Why Du Jun thought he could flout the law
Why did Du Jun leave the safety of Beijing and head for Hong Kong to collect a picture and an air purifier, knowing the local regulator was after him?
That's the question many have asked since the conviction of the former Morgan Stanley Asia banker for insider trading.
Some say it was foolishness or recklessness. I saw a calculating mind that has been twisted by a privileged upbringing, an ineffective compliance system and the perceived impotence of regulators against international players in town.
In short, Du saw no big deal in trading on privileged information. He expected no grave consequences.
Born to a well-placed mainland family where guanxi matters, Du knows about the trading of privileges.
Naturally, he made his career as a 'relationship facilitator' at Morgan Stanley in its China business. His job was not about following written rules, but rubbing shoulders and exchanging favours with the powerful to get what he wanted.
This was a circle where insider information was used as 'gift'.
Du did his job well. He landed Morgan Stanley juicy fixed-income and foreign exchange deals with the State Administration of Foreign Exchange and various state-owned enterprises.
His efforts were well rewarded. Within a few years, he was No 2 of the firm's fixed-income team in Asia. His annual pay plus bonuses was more than HK$19 million, not bad for a 40-year-old.
But here is a man who has risen to the top not by upholding integrity. He is in an industry where corporate insiders get financing to trade on their own stocks; where brokers win fund managers with 'tips'; where hedge funds short shares after being given the nod by investment bankers of share placement plans, subscribe for the placement at a discount and then help the bank in building a decent order book.
The written rule at Morgan Stanley says: 'Thou shall not trade on insider information.' Billions of dollars were showered on internal control. A dozen workshops were organised every year to warn staff against insider trading. Informer hotlines were set up for staff.
But the reality is another story. The system was 'haphazard and inefficient', as described by the prosecutor.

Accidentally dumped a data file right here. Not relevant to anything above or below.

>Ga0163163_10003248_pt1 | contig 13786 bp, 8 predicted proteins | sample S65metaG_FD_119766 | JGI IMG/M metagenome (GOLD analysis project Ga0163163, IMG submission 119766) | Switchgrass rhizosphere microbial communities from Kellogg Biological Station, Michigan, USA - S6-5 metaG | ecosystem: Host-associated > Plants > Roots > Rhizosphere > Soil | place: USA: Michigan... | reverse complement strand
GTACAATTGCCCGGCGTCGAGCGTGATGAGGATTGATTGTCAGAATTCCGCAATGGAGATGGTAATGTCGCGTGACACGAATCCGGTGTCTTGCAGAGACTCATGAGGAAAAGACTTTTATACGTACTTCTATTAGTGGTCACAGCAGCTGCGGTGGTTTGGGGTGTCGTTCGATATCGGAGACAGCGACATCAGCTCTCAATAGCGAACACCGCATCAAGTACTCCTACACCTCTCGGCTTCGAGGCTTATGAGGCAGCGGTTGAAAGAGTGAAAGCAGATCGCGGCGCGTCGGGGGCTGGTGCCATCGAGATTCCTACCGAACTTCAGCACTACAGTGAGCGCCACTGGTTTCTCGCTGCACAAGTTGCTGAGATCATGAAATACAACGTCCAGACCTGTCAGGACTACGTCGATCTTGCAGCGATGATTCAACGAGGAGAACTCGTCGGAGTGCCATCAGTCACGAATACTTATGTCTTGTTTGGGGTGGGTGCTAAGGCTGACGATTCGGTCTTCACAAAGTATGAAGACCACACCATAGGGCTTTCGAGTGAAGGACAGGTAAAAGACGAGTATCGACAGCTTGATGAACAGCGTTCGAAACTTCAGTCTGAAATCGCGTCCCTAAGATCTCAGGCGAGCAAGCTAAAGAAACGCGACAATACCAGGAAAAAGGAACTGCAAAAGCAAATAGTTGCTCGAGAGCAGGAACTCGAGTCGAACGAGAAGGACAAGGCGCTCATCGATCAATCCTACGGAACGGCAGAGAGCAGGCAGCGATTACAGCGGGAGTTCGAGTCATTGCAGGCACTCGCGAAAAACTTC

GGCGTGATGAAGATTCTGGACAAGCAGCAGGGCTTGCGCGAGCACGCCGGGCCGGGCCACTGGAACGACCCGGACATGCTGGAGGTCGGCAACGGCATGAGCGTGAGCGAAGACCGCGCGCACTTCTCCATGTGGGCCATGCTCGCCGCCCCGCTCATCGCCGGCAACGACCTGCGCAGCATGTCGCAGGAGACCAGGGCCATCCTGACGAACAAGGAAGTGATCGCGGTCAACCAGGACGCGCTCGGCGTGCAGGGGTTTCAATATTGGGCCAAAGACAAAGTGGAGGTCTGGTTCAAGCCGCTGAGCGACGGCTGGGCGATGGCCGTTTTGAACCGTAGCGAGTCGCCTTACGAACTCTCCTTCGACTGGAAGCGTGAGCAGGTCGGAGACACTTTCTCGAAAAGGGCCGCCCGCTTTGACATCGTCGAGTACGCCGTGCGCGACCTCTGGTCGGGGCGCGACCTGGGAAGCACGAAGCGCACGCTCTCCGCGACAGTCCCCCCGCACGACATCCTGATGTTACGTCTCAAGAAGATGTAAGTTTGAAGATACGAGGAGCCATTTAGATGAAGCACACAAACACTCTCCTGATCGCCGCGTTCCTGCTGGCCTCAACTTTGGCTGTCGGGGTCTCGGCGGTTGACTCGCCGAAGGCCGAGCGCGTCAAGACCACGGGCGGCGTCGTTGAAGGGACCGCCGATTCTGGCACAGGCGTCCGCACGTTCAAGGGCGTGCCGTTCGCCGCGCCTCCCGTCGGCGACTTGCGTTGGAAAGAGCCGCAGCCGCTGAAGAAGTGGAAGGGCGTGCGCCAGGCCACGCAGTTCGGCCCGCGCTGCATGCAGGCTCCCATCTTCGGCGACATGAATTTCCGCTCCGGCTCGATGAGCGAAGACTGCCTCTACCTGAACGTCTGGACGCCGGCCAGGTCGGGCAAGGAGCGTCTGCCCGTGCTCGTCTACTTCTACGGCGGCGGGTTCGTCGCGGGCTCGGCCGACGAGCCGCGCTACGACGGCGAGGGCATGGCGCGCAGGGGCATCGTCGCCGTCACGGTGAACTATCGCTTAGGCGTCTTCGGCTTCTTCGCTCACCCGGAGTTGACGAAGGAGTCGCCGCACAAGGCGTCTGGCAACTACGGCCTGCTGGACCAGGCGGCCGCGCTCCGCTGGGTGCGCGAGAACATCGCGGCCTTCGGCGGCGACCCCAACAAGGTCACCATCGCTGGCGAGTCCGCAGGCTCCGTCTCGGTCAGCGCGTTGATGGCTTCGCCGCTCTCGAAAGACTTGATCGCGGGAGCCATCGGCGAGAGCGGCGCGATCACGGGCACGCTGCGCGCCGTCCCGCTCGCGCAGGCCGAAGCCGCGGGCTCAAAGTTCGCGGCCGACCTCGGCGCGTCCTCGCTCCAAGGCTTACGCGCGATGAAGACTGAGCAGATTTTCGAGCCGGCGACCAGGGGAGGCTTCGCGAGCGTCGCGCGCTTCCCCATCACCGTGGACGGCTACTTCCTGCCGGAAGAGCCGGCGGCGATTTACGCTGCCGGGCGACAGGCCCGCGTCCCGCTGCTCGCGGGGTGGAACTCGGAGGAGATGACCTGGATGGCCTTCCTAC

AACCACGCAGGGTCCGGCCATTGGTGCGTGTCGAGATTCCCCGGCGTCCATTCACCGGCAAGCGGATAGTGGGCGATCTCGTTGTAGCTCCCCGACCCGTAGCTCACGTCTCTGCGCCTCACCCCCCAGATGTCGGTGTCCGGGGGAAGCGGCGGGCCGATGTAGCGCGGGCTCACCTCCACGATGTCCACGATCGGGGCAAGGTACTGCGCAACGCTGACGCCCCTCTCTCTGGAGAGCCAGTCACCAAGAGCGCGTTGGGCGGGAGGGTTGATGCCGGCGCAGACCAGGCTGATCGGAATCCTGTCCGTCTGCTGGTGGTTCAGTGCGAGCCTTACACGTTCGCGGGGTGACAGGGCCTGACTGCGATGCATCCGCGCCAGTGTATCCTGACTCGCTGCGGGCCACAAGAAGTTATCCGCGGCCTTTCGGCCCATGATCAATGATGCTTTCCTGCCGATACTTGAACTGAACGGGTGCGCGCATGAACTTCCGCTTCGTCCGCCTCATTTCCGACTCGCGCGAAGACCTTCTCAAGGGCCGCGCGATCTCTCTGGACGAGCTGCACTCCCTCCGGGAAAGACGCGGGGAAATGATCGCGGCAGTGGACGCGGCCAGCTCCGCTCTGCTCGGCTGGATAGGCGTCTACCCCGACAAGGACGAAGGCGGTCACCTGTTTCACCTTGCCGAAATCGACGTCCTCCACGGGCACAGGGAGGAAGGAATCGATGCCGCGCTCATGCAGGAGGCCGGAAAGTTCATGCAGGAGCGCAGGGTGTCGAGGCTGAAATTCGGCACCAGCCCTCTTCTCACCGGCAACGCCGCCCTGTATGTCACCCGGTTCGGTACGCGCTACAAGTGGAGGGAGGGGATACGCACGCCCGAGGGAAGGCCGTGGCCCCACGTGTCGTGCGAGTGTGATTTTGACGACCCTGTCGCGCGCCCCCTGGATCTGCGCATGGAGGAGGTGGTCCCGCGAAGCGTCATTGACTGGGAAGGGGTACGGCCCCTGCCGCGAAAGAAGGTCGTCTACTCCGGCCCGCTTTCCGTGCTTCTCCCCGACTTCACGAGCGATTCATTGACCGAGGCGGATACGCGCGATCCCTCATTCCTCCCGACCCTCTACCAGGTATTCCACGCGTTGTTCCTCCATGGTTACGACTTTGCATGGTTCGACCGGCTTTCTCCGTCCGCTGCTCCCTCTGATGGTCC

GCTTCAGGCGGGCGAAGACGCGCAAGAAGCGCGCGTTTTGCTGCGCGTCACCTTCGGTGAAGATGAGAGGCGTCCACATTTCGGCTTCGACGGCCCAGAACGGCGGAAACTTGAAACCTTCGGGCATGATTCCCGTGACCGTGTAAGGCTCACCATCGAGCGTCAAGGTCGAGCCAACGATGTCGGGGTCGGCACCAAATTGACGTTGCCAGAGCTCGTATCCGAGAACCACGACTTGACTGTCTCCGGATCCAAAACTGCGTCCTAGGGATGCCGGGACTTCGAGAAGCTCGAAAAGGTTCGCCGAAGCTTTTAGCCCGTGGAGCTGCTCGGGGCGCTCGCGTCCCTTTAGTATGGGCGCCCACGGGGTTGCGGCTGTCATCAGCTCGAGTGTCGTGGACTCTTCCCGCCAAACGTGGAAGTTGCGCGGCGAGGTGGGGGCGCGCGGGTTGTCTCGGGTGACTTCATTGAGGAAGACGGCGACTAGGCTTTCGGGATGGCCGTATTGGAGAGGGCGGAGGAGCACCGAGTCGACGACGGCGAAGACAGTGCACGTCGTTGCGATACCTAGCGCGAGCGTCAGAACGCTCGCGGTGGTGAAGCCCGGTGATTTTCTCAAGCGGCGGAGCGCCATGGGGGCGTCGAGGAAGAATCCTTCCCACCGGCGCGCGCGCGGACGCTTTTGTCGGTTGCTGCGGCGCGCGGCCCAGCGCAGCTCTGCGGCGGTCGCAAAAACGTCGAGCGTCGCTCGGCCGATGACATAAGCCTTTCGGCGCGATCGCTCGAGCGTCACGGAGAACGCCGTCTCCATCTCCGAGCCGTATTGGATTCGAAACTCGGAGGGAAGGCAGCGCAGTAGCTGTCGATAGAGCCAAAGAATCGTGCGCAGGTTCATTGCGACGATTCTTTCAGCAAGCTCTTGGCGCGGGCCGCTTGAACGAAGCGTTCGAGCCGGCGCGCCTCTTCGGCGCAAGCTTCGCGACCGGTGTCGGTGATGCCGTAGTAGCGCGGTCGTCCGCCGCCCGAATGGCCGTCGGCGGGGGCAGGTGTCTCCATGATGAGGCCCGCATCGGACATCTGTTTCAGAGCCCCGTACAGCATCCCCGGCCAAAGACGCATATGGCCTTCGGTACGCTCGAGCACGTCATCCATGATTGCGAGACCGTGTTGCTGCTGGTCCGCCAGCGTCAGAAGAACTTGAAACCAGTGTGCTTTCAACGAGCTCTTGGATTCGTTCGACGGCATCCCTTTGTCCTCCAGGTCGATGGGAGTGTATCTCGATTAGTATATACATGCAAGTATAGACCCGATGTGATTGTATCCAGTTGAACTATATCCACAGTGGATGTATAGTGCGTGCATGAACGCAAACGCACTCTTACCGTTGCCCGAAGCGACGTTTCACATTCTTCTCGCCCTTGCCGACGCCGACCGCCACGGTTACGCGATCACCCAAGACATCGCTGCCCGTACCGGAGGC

The system required Du to get his boss' approval to trade through his employee account. But his 'busy' boss designated the power to the operating officer who had no clue who was working on what. The operating officer relied primarily on the employee's 'integrity' and the consensus of a compliance officer.
Yet, the compliance officer could not even get the names right. She took Citic Pacific for Citic Resources Holdings when Du asked for the consensus to trade on the latter. With all the approvals granted, Du began his trading on February 15, 2007.
Not until 10 days later did his boss - the head of the fixed-income division, Liu Jialin - pick up the fishy trades. By then, Du had already bet HK$31 million on Citic Resources through five trades.
Liu blew no whistle. He merely asked Du, who he knew was working on the Citic Resources oilfield acquisition, to stay away from the stock.
If Du had had any doubt about whether he could have his way, it would have all gone by then. Mind you, Liu is no ordinary division head. He is among the handful of people sitting on the powerful management committee of the firm's Asia arm.
A week later, Du increased his bet on Citic Resources. Liu took him to lunch and warned him again. Du ignored him and bought more. Liu summoned him to the office and warned him again. Still no action was taken.
The ceiling did not fall in until Du's trades swelled to a tally of HK$87 million and got noticed by the compliance office. By then, he had already done nine trades over two months with official approvals each time.
Morgan Stanley began an internal investigation. Du subsequently got the boot in June 2007. His pay and bonus were left untouched.
All this could only have reinforced Du's impression that the zero tolerance of insider dealing was no more than rhetoric in the industry.
Why should he see himself as doing any grave wrong? Why would he consider himself to be in deep trouble?
Yes, the firm had referred his case to the Securities and Futures Commission. He had been questioned, his computer and BlackBerry searched, but Du could not have been too worried.
In July last year, the commission had yet to secure any criminal conviction on insider dealing. It had just started its first two prosecutions - one against a junior employee of a small listing firm and one against the banker of a second-tier brokerage firm ... and this was the fifth year after insider trading was made criminal.
Until then, insiders were penalised with nothing more serious than a fine and very often the punishment was only meted out many years later. Big fish were seldom caught, let alone major investment bankers. Hong Kong was never seen to be too serious about combatting insider dealings.
Against this backdrop, it's not too surprising that Du thought he could get away with his crime or at most a settlement with the regulator.
So, after seeing his wife, who also traded Citic Resources on his insider information, free to move in and out of Hong Kong, he decided to return.
But our regulator has proven him wrong, very wrong. Let's hope the message has finally sunk in.